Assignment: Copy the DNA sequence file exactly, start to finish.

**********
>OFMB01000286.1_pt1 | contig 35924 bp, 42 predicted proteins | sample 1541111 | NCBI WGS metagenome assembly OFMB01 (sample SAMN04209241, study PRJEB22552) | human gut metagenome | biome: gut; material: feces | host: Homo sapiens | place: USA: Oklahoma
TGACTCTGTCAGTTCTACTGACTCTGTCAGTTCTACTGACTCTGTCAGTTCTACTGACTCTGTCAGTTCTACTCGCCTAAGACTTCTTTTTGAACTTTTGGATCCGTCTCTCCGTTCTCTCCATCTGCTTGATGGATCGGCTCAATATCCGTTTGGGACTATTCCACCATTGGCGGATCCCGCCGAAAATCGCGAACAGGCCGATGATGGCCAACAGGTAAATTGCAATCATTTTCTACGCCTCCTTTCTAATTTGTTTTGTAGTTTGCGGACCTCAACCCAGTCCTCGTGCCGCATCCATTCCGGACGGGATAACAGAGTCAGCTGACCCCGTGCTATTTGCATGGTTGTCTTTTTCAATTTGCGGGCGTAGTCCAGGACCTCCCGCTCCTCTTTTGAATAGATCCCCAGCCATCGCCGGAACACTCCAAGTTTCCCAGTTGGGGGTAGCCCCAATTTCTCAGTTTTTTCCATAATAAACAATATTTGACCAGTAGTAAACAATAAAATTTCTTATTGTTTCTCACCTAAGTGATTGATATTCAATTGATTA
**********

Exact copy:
>OFMB01000286.1_pt1 | contig 35924 bp, 42 predicted proteins | sample 1541111 | NCBI WGS metagenome assembly OFMB01 (sample SAMN04209241, study PRJEB22552) | human gut metagenome | biome: gut; material: feces | host: Homo sapiens | place: USA: Oklahoma
TGACTCTGTCAGTTCTACTGACTCTGTCAGTTCTACTGACTCTGTCAGTTCTACTGACTCTGTCAGTTCTACTCGCCTAAGACTTCTTTTTGAACTTTTGGATCCGTCTCTCCGTTCTCTCCATCTGCTTGATGGATCGGCTCAATATCCGTTTGGGACTATTCCACCATTGGCGGATCCCGCCGAAAATCGCGAACAGGCCGATGATGGCCAACAGGTAAATTGCAATCATTTTCTACGCCTCCTTTCTAATTTGTTTTGTAGTTTGCGGACCTCAACCCAGTCCTCGTGCCGCATCCATTCCGGACGGGATAACAGAGTCAGCTGACCCCGTGCTATTTGCATGGTTGTCTTTTTCAATTTGCGGGCGTAGTCCAGGACCTCCCGCTCCTCTTTTGAATAGATCCCCAGCCATCGCCGGAACACTCCAAGTTTCCCAGTTGGGGGTAGCCCCAATTTCTCAGTTTTTTCCATAATAAACAATATTTGACCAGTAGTAAACAATAAAATTTCTTATTGTTTCTCACCTAAGTGATTGATATTCAATTGATTA